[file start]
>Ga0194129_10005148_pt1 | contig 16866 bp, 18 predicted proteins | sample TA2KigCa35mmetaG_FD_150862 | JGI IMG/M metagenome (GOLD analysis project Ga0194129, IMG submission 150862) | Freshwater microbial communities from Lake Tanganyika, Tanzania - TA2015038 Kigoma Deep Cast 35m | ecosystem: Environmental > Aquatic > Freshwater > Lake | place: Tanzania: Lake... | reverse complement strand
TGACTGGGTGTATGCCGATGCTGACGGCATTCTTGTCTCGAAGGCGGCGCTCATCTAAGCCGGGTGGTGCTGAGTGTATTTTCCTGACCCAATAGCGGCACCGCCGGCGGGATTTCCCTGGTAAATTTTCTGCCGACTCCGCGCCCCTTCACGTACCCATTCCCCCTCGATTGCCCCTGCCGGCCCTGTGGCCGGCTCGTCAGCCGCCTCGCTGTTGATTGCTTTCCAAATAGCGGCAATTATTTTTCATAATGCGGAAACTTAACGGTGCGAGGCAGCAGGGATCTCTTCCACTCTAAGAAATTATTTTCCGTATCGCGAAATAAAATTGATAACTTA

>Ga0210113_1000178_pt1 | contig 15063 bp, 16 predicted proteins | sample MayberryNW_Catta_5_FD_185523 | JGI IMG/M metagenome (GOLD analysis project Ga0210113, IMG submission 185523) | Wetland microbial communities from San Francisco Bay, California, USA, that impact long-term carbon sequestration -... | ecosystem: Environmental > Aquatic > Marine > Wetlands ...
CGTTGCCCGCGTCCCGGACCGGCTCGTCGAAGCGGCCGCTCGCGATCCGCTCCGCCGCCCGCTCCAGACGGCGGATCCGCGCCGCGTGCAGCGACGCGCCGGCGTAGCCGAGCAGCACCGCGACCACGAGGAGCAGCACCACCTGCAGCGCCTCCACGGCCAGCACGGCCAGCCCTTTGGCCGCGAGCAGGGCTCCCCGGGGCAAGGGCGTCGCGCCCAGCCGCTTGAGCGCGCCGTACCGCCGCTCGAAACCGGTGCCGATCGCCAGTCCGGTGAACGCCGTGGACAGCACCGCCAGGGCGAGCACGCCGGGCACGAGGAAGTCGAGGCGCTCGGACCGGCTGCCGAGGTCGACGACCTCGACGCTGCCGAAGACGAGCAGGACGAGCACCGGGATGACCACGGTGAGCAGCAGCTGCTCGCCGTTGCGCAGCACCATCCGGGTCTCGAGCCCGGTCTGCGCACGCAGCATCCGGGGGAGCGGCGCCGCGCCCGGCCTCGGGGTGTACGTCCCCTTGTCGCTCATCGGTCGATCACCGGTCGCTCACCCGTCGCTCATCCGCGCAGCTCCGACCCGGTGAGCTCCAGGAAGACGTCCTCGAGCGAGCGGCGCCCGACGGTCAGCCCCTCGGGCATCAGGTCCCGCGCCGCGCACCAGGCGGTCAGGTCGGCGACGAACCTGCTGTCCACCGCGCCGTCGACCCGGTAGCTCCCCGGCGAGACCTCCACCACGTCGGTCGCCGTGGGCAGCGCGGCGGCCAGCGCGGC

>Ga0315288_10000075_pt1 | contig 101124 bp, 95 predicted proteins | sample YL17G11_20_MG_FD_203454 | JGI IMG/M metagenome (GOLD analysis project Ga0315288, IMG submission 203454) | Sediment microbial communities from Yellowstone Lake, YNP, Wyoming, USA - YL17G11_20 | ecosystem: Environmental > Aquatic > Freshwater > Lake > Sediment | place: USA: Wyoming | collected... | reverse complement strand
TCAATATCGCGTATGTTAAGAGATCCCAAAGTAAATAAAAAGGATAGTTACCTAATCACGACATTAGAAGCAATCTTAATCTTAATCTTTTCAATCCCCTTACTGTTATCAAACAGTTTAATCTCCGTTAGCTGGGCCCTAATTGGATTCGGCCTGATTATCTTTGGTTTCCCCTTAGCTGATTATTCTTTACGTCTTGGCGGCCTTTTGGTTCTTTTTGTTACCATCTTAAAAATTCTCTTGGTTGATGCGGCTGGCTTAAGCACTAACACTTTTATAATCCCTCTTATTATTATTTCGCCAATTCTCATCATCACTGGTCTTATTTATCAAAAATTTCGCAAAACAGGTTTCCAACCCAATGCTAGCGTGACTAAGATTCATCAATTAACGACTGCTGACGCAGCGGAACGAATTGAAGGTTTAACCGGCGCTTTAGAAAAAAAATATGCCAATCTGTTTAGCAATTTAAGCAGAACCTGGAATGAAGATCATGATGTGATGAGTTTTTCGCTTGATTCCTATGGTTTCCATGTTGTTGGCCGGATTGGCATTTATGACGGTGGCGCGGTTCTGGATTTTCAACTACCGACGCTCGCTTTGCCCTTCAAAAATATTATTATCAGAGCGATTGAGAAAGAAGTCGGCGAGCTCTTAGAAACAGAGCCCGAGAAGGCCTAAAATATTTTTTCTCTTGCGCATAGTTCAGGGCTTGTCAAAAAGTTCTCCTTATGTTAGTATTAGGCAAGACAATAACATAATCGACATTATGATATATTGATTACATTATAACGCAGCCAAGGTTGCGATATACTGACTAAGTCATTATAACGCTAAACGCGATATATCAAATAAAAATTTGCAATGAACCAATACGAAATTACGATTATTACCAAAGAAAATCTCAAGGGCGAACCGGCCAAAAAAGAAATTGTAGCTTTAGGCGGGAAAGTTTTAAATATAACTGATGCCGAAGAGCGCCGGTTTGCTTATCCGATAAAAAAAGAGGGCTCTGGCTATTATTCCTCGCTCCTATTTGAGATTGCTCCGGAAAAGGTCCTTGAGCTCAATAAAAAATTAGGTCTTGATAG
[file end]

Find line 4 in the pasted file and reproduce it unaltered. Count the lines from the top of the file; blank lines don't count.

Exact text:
CGTTGCCCGCGTCCCGGACCGGCTCGTCGAAGCGGCCGCTCGCGATCCGCTCCGCCGCCCGCTCCAGACGGCGGATCCGCGCCGCGTGCAGCGACGCGCCGGCGTAGCCGAGCAGCACCGCGACCACGAGGAGCAGCACCACCTGCAGCGCCTCCACGGCCAGCACGGCCAGCCCTTTGGCCGCGAGCAGGGCTCCCCGGGGCAAGGGCGTCGCGCCCAGCCGCTTGAGCGCGCCGTACCGCCGCTCGAAACCGGTGCCGATCGCCAGTCCGGTGAACGCCGTGGACAGCACCGCCAGGGCGAGCACGCCGGGCACGAGGAAGTCGAGGCGCTCGGACCGGCTGCCGAGGTCGACGACCTCGACGCTGCCGAAGACGAGCAGGACGAGCACCGGGATGACCACGGTGAGCAGCAGCTGCTCGCCGTTGCGCAGCACCATCCGGGTCTCGAGCCCGGTCTGCGCACGCAGCATCCGGGGGAGCGGCGCCGCGCCCGGCCTCGGGGTGTACGTCCCCTTGTCGCTCATCGGTCGATCACCGGTCGCTCACCCGTCGCTCATCCGCGCAGCTCCGACCCGGTGAGCTCCAGGAAGACGTCCTCGAGCGAGCGGCGCCCGACGGTCAGCCCCTCGGGCATCAGGTCCCGCGCCGCGCACCAGGCGGTCAGGTCGGCGACGAACCTGCTGTCCACCGCGCCGTCGACCCGGTAGCTCCCCGGCGAGACCTCCACCACGTCGGTCGCCGTGGGCAGCGCGGCGGCCAGCGCGGC